“Hey, ma’am. Feeling a little sweet, huh?”
It’s Friday night at Timberland High School in rural St. Stephen, South Carolina. Anita Ramsetty, wearing a red jacket on this chilly evening, strains to be heard over the sounds of the football game on a nearby field. The Timberland Wolves are facing the Burke High School Bulldogs from Charleston.
Katherine Smalls listens closely to the doctor as she sits at a pop-up health screening table by the stadium. “I love sweet,” she admits.
It’s the beginning of a conversation and, Ramsetty hopes, the start of a doctor/patient relationship. It’s why the MUSC Health endocrinologist is in this resource-deprived community on a weekend with a team of students to launch a program funded by Google, which has a data center in Berkeley County.
“Your sugars today were high,” Ramsetty tells Smalls, referring to a blood test she just took that checked Smalls’ blood sugar level.
“I just had some soda and some Kool-Aid and an orange slice,” Smalls says.
Ramsetty encourages her to come to a free, temporary medical clinic the next day in St. Stephen Middle School to talk about diabetes. Smalls heads off to watch the game.
A steady stream of people stop by for blood sugar and blood pressure screenings throughout the game. Health care is usually in short supply in this town of about 1,600 people with a median household income around $21,000. Another patient at the pop-up screening, Maria Pettigrew, describes the situation.
“As you see, in St. Stephen, we have nothing. We have nothing other than two doctors’ offices. They’re great, but it would be nice if we could have something to help curb problems before they lead to high blood pressure, diabetes, a stroke or a heart attack,” Pettigrew says.
Leaders at Google, which employs more than 400 people in Berkeley County, noticed the lack of resources and reached out to the Medical University of South Carolina in nearby Charleston. The technology company offered to fund health care programs in Berkeley County, noting MUSC's reputation for innovation and success in rural health care initiatives
The MUSC Health CARES Clinic quickly came to mind. CARES is a student-run, free clinic for people who don’t have insurance. Ramsetty serves as medical director and faculty advisor for the Charleston-area clinic. She was surprised when she was contacted about Google’s offer to cover the costs if her team would work to improve health care in Berkeley County.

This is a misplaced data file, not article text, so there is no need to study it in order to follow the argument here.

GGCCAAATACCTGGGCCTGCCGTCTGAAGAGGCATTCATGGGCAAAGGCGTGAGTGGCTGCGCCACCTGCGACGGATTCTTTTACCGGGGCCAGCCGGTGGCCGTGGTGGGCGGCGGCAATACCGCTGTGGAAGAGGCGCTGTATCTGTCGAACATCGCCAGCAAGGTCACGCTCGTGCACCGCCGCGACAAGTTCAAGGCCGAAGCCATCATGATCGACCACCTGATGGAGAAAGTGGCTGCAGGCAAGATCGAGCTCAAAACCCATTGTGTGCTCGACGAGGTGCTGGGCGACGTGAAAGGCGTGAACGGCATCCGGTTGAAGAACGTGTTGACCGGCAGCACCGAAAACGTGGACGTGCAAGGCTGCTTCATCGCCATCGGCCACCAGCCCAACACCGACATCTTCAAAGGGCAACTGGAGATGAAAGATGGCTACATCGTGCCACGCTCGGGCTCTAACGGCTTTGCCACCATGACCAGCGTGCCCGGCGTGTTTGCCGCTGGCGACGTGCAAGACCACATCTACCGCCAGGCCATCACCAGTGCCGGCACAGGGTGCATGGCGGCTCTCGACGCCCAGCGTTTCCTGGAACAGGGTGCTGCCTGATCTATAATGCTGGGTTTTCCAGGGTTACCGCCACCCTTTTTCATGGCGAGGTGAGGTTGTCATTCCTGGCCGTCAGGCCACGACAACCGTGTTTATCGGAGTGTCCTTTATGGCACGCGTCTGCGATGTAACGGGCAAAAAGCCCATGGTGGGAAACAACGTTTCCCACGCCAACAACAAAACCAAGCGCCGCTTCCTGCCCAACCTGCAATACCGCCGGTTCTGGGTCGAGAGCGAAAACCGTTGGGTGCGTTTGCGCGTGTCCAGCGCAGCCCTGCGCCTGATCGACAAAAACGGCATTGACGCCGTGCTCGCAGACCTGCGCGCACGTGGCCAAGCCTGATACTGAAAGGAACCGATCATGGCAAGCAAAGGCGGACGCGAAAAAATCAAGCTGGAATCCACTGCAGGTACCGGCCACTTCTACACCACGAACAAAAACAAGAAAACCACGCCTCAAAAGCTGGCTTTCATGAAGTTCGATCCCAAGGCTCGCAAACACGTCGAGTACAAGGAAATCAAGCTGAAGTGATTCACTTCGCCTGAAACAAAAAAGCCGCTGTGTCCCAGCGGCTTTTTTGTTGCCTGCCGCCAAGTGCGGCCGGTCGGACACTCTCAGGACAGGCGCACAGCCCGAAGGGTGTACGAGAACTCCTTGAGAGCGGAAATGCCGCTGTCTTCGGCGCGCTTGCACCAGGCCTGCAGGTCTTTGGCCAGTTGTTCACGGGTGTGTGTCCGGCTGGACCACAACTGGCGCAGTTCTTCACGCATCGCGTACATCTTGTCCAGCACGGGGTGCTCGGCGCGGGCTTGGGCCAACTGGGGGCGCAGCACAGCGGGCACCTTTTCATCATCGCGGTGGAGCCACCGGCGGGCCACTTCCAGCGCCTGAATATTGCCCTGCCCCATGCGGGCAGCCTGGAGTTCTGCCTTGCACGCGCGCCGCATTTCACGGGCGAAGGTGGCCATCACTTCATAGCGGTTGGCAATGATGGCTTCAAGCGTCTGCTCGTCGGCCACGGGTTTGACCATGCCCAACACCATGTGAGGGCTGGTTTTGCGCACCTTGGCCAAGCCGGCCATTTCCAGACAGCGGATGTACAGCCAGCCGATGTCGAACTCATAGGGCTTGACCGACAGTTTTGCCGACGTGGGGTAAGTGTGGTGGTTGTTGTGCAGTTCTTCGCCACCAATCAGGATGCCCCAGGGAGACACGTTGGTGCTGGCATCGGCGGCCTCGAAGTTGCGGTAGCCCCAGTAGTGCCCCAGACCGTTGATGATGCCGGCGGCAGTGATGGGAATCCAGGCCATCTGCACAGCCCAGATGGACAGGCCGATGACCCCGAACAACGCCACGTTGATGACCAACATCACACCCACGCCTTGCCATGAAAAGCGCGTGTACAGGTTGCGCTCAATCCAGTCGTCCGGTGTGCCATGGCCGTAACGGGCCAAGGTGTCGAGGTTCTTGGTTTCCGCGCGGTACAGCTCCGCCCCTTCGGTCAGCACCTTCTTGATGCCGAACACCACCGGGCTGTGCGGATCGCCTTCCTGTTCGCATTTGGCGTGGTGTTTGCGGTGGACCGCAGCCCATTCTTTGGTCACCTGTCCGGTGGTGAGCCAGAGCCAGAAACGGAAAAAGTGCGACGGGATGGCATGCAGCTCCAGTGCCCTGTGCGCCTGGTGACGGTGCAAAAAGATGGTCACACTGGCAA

“I was confused, honestly,” Ramsetty says. “When I got the first email, I said ‘Why? Google doesn’t do health care stuff.’ Then I asked, ‘Are we supposed to build something related to technology?’ And then I was told they want to do something in the community. They’re going to be part of the community and want to do something there. They realize there is a serious access issue.”
Google is giving the CARES Clinic about $115,000 over a two-year period for the effort. The technology company is also giving the Berkeley County School District $10,000 a year to cover the cost of opening St. Stephen Middle School on a Saturday every two months for the CARES Clinic team to see patients.
Katie Orvin Tanner, public information officer for the school district, says it’s a way to get health care to people who really need it. “We appreciate the opportunity to be a part of this unique initiative and look forward to the upcoming CARES Clinics.”
Goals of the CARES Clinic program in Berkeley County include:
Expanding access to health care in rural South Carolina, starting with St. Stephen.
Bringing basic health services to the public, including immunizations and contraception.
Teaching people about nutrition and lifestyle changes that can lower their risk of health problems.
Bringing healthy food to people who need it.
Using telehealth technology to reach people who have a hard time getting to a health specialist’s office.
In December, there will be another free clinic day, plus a food pharmacy. People will be able to pick up healthy food, but there’s more to the pharmacy than that.
“We’ll have a dietitian available to explain why certain foods are better for you. That way people actually learn. The food is important, but you need to know what to do with that,” Ramsetty says.
Plans are in the works for a teaching kitchen that will become part of the food pharmacy. She also wants to bring an insurance navigator to town to help people figure out how to get coverage and ultimately envisions a mobile clinic that can go where it’s needed. There will be devices and hotspots to connect with patients.
“The model we’re hoping to bring out there is not going to be all straightforward, traditional clinical medicine,” Ramsetty says. “What we want to do is bring medical services that also address a lot of the social determinants that are really important for this community. There are too many things that impact their health care that can’t be ignored and won’t be fixed with us giving them pills for their hypertension.”
Ramsetty says the medical students involved in the program will benefit, too, from seeing what some patients are dealing with — whether it’s a lack of access to healthy food, no reliable transportation or being forced to choose between buying food or medicine because they can’t afford both.
“All health professionals need to be versed in community options that are available and know that it’s important to talk about this with their patients. Patients should start expecting that.”
The football game, by the way, was sweet for the Timberland Wolves. They won 48 to 0.